Moral ImperativeIn all of its infinite wisdom, our government passed the farm bill. The new farm bill’s budget guarantees direct payments to farmers regardless of their harvest quality or crop prices, an insurance policy that equates to $7 billion. The farm and insurance lobbies spent at least $52 million influencing lawmakers in the 2012 election cycle. And rather than thin the most expensive program in the nation’s farm safety net, Congress has agreed to funnel billions more to individuals who already are more prosperous than the typical American.

However, the 1,000-page mega-bill also cuts approximately about $9 million from food stamps. The cuts are said to trim an average of $90 a month in benefits from some 850,000 Americans who rely on the program. As Representative Marlin Stutzman, Republican of Indiana exclaimed, “This bill eliminates loopholes, ensures work requirements, and puts us on a fiscally responsible path. In the real world, we measure success by results. It’s time for Washington to measure success by how many families are lifted out of poverty and helped back on their feet, not by how much Washington bureaucrats spend year after year.

In truth, the number of conservatives presuming constituents accepting public benefits are trying to pull a fast one over honest working Americans is stunning. In 2010, more than half of counties with high numbers of people struggling to feed themselves were in rural counties. Rural America is one of the GOP’s strongest geographic bases. Even with that, the Congressional Budget Office estimates nearly four million people would be removed from the food stamp program under the House bill starting next year, with an additional three million per year thereafter.  Republicans called food stamps “welfare” and cutting food stamps psuedo renames the Farm Bill as the “Work Opportunity Act.”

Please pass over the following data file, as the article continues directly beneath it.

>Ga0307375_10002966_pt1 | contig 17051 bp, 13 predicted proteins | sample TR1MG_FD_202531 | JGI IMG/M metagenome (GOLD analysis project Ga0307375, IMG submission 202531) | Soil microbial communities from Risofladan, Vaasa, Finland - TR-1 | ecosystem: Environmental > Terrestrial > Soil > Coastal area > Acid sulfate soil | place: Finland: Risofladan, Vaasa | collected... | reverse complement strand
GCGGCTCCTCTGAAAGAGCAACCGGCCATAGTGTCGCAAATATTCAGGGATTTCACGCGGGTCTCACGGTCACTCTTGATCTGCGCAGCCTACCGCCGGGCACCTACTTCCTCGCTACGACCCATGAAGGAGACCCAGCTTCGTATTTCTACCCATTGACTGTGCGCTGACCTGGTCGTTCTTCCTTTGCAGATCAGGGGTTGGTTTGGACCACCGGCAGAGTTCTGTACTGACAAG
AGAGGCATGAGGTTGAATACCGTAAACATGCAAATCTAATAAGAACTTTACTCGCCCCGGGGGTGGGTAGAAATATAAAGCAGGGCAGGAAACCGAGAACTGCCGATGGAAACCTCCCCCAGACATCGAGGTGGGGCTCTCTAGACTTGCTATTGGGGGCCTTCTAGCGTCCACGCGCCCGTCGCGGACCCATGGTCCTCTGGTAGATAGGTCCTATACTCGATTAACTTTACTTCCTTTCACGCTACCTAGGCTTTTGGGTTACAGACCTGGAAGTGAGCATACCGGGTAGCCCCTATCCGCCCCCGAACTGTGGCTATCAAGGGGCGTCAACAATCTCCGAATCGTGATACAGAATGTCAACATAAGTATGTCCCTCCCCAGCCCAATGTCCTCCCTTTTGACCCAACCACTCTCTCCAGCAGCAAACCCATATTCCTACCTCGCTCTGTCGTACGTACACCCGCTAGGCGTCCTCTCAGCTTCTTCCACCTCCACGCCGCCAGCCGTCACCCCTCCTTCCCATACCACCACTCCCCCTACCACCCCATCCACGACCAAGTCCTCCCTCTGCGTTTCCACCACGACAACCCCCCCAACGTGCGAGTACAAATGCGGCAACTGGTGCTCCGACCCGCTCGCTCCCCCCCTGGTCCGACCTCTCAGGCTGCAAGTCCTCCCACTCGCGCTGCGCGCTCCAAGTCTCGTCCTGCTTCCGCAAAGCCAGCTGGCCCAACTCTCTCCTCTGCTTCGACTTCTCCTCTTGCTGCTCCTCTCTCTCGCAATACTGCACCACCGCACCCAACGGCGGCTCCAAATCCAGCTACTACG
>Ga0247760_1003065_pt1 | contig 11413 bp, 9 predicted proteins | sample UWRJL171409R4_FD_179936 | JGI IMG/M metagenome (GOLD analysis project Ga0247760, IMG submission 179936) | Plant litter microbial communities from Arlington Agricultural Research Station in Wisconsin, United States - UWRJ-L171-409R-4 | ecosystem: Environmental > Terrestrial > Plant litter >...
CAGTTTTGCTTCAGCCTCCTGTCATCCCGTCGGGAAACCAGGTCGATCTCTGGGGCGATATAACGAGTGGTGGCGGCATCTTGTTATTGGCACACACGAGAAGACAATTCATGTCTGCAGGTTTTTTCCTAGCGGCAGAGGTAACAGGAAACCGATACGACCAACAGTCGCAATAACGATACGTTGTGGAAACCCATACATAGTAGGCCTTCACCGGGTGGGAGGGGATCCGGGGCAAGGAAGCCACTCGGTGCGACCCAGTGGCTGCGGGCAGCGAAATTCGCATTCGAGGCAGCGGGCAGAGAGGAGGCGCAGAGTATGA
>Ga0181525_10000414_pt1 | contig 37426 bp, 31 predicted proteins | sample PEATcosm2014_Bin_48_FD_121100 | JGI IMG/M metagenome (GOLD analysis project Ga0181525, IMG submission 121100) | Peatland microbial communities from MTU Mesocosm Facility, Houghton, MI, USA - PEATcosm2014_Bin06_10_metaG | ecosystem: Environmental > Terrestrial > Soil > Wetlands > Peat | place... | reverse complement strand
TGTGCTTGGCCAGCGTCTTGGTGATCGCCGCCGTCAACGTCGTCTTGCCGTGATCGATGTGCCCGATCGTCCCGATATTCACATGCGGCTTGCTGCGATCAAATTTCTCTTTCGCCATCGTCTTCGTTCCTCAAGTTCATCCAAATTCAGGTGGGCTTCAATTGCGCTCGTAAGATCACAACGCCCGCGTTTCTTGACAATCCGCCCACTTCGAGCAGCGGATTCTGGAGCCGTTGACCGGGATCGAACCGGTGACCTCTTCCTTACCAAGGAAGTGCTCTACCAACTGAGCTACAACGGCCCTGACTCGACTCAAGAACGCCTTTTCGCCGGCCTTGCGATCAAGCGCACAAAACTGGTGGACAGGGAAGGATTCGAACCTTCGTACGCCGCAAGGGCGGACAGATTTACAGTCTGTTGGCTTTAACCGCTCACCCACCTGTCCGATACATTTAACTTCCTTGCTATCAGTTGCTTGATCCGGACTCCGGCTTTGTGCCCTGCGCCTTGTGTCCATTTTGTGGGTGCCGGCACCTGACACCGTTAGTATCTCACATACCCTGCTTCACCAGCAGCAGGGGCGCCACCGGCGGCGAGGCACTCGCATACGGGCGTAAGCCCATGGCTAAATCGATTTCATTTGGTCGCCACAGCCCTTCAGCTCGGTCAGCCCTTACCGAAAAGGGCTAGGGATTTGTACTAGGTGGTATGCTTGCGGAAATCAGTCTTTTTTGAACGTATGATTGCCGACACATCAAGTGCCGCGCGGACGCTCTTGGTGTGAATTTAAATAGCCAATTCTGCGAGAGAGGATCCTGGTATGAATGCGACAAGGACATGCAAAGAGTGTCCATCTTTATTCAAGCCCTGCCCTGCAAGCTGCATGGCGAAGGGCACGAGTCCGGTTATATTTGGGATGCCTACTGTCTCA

So after five years of recession and with 11.3 million people unemployed — 4.3 million out of work for 27 weeks or more — along with 7.9 million people working part-time but looking for full-time and another 2.3 million “marginally attached,” what the country needs is even more hungry people. On face value, my presumption is that if the rural poor had $52 million dollars to influence the conservative caucus, the Farm Bill would look radically different.

With that being said, working in poorer urban and rural areas for the Affordable Care Act has led to several conclusions.

  • First, 80 percent of the people come from some sort of dysfunctional family.
  • Secondly, a majority poor single mothers were exposed to the juvenile justice system or required social service intervention.
  • Third, there are places in their lives when our society could’ve intervened in their lives and nudged them off of their path. But we as a society simply didn’t give a shit.
  • Fourth, we could be providing early childhood care for economically disadvantaged and otherwise troubled kids, and we could be doing it for free. But we don’t.
  • Fifth, we could be providing special schools, at both the high school level and the middle school level, but even in K-5, that target economically and otherwise disadvantaged kids. There are a handful of states that do that; but states like Texas doesn’t.
  • Sixth, we could be intervening much more aggressively into dangerously dysfunctional homes, and getting kids out of them before their moms pick up butcher knives and threaten to kill them. If we really honor the sacrament of life that God gives us, we need a place to put them.

Strangely, conservatives always talk about a return on investment. Perhaps conservatives failed math class. But for every 15,000 dollars spent intervening in the lives of economically and otherwise disadvantaged, society can save 80,000 dollars in crime-related costs. Certainly our world is imperfect. Buddhism recognizes the need of certain minimum material conditions are favorable to spiritual success – even that of a monk engaged in meditation in some solitary place. But even if you don’t agree that there’s a moral imperative that we do it, it just makes economic sense.

Well, at least we saved farmer Fincher.  Representative Fincher, a farmer elected with Tea Party support, owns a farm and collected $3.5 million in farm subsidies from 1999 to 2012 (about $269,000 yearly).

How’s your moral imperative now?